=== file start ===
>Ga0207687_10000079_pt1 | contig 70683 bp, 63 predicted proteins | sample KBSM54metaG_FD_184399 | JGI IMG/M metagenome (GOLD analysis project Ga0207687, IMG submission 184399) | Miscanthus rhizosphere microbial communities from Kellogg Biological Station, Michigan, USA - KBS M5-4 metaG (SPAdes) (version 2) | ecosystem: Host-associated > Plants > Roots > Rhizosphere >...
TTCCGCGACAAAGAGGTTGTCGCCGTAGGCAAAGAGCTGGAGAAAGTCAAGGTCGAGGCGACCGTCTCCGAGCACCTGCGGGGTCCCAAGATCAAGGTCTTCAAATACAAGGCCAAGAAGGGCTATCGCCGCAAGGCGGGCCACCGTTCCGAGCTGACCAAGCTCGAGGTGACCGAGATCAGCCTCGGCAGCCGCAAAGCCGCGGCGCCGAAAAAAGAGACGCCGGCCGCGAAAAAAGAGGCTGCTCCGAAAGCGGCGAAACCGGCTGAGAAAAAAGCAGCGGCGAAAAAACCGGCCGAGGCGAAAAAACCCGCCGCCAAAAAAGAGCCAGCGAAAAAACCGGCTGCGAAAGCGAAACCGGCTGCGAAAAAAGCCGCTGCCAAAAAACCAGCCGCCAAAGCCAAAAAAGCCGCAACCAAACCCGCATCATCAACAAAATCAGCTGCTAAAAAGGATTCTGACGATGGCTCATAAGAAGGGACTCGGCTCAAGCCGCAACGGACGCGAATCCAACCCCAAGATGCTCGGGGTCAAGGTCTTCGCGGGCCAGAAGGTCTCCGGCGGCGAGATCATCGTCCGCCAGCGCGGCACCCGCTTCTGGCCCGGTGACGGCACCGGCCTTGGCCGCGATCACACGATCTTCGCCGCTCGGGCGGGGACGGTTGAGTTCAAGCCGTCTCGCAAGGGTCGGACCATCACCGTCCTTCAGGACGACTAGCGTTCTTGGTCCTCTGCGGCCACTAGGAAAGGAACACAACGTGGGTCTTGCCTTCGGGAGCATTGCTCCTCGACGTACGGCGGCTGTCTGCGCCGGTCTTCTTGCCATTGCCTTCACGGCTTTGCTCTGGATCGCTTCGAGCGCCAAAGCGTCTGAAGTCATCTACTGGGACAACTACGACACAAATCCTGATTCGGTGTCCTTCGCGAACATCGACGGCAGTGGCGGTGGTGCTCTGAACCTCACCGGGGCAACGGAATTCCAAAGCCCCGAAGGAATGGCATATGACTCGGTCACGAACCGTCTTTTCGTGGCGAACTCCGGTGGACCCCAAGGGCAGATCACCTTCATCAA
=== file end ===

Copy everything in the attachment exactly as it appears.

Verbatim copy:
>Ga0207687_10000079_pt1 | contig 70683 bp, 63 predicted proteins | sample KBSM54metaG_FD_184399 | JGI IMG/M metagenome (GOLD analysis project Ga0207687, IMG submission 184399) | Miscanthus rhizosphere microbial communities from Kellogg Biological Station, Michigan, USA - KBS M5-4 metaG (SPAdes) (version 2) | ecosystem: Host-associated > Plants > Roots > Rhizosphere >...
TTCCGCGACAAAGAGGTTGTCGCCGTAGGCAAAGAGCTGGAGAAAGTCAAGGTCGAGGCGACCGTCTCCGAGCACCTGCGGGGTCCCAAGATCAAGGTCTTCAAATACAAGGCCAAGAAGGGCTATCGCCGCAAGGCGGGCCACCGTTCCGAGCTGACCAAGCTCGAGGTGACCGAGATCAGCCTCGGCAGCCGCAAAGCCGCGGCGCCGAAAAAAGAGACGCCGGCCGCGAAAAAAGAGGCTGCTCCGAAAGCGGCGAAACCGGCTGAGAAAAAAGCAGCGGCGAAAAAACCGGCCGAGGCGAAAAAACCCGCCGCCAAAAAAGAGCCAGCGAAAAAACCGGCTGCGAAAGCGAAACCGGCTGCGAAAAAAGCCGCTGCCAAAAAACCAGCCGCCAAAGCCAAAAAAGCCGCAACCAAACCCGCATCATCAACAAAATCAGCTGCTAAAAAGGATTCTGACGATGGCTCATAAGAAGGGACTCGGCTCAAGCCGCAACGGACGCGAATCCAACCCCAAGATGCTCGGGGTCAAGGTCTTCGCGGGCCAGAAGGTCTCCGGCGGCGAGATCATCGTCCGCCAGCGCGGCACCCGCTTCTGGCCCGGTGACGGCACCGGCCTTGGCCGCGATCACACGATCTTCGCCGCTCGGGCGGGGACGGTTGAGTTCAAGCCGTCTCGCAAGGGTCGGACCATCACCGTCCTTCAGGACGACTAGCGTTCTTGGTCCTCTGCGGCCACTAGGAAAGGAACACAACGTGGGTCTTGCCTTCGGGAGCATTGCTCCTCGACGTACGGCGGCTGTCTGCGCCGGTCTTCTTGCCATTGCCTTCACGGCTTTGCTCTGGATCGCTTCGAGCGCCAAAGCGTCTGAAGTCATCTACTGGGACAACTACGACACAAATCCTGATTCGGTGTCCTTCGCGAACATCGACGGCAGTGGCGGTGGTGCTCTGAACCTCACCGGGGCAACGGAATTCCAAAGCCCCGAAGGAATGGCATATGACTCGGTCACGAACCGTCTTTTCGTGGCGAACTCCGGTGGACCCCAAGGGCAGATCACCTTCATCAA